There is guy in my class who obviously grew up in the ghetto.  I could tell because he walked and talked like a guy from the ghetto: uneducated and pretentious.  It made me mad to see him act like he was better than everyone else.  I thought, “I’ve done better than him even though I had grew up in the ghetto too.”  After class, I saw that he was walking and trying to impress a girl; so I got into my car and drove past him, thinking that I can use my car to show off and make him look like he was less than me.  “He has to walk home, but I don’t.”  And it suddenly struck me that I was judging him for things that he probably couldn’t control.  But even worse was that I thought I was better than him.  This is not why I was blessed with this car.  So I stopped and asked God to forgive me.

And then you said:

I want to see our relationship like I see mine with Christ.  I may not always see Him all the time, but I know there is nothing else out there that can compare to Him.

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Juan, thank you for your story.  I can’t quite articulate why it “spoke to me.”  I just know that I was struck in that moment by your gentleness, steadfastness, and grace.  I knew that what I needed in a guy wasn’t riches or prestige, but someone who walks with God.

Thank you, for grounding me in the things that matter the most.  I may have been blessed with education and opportunities, but you…you were blessed with faith.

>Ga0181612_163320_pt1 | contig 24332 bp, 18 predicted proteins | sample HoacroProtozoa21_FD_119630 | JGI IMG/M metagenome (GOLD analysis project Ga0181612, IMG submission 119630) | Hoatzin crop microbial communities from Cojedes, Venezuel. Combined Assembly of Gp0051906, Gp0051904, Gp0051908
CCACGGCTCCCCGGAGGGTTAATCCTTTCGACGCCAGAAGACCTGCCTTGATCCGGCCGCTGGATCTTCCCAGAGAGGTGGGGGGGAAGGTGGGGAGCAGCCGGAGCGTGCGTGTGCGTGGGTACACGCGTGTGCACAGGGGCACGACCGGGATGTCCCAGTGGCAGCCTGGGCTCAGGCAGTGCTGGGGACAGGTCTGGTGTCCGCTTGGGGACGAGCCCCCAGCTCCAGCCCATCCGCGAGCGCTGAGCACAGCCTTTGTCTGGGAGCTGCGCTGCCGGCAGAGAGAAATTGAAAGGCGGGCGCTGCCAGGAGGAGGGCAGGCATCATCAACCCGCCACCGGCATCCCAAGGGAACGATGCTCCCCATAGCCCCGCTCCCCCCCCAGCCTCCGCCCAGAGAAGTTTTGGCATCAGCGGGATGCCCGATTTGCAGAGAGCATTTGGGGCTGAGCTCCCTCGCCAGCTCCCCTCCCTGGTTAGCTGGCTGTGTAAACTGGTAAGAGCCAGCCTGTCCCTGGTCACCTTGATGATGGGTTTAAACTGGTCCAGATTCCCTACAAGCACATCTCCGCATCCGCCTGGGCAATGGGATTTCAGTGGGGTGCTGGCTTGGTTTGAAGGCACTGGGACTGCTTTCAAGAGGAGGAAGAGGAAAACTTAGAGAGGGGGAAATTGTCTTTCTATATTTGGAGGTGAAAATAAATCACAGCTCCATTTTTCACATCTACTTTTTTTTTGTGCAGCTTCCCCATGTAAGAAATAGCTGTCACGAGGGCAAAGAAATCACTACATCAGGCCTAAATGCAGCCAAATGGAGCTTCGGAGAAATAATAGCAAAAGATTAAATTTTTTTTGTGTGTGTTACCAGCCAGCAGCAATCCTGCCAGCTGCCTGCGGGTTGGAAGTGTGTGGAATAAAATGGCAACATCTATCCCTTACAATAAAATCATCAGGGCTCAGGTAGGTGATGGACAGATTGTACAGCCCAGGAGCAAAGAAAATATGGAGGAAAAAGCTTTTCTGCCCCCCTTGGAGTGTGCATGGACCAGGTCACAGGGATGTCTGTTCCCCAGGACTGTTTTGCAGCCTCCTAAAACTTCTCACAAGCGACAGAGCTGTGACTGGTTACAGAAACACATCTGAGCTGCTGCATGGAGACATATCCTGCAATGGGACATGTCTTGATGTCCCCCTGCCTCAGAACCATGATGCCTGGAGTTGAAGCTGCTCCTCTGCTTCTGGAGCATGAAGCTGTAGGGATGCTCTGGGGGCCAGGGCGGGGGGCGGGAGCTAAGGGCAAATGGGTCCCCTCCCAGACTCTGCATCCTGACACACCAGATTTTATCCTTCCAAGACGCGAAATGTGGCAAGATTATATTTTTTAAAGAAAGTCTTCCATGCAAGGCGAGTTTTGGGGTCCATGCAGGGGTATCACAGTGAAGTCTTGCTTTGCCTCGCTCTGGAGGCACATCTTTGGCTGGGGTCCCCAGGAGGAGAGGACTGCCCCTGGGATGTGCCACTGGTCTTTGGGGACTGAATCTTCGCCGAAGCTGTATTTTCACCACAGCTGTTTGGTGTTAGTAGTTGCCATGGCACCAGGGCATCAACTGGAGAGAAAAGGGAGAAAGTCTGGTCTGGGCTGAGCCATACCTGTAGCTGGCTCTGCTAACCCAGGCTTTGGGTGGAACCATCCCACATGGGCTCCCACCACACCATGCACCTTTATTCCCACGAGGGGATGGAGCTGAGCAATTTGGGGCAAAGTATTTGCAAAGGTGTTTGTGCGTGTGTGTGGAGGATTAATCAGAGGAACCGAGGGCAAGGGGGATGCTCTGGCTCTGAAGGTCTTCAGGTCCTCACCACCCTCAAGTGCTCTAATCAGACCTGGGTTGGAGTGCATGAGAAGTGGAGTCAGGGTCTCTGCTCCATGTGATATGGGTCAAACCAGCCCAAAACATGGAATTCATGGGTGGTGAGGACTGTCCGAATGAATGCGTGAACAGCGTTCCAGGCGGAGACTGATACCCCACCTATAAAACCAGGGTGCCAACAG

Feliz Cumpleanos!  Treinta y dos!

Chocolate Tart from Dulce Delight (I used almonds instead of hazelnuts)

This week was the start of my rotation.  So far, I’ve been playing around with vials of fruit flies that are usually kept just beside the work desk.  Occasionally, lone flies that have escaped land on my laptop while I’m reading.  Funny to think how fruit flies are the kitchen scourge of the summer months, and here I am with my precious bottle trying to grow myself a colony.

Under the microscope, these critters are actually quite cute.  To discriminate between flies that we’ve genetically tweaked and those that are normal, we look at several physical markers.  Some will have red eyes, others white.  Curly wings or straight wings.  Long bodies or tubby bodies.  And even count the difference in the number of bristles next to the eye!  For my project, all the ones with red eyes and curly wings are expressing transgenes, or the genes that we have engineered .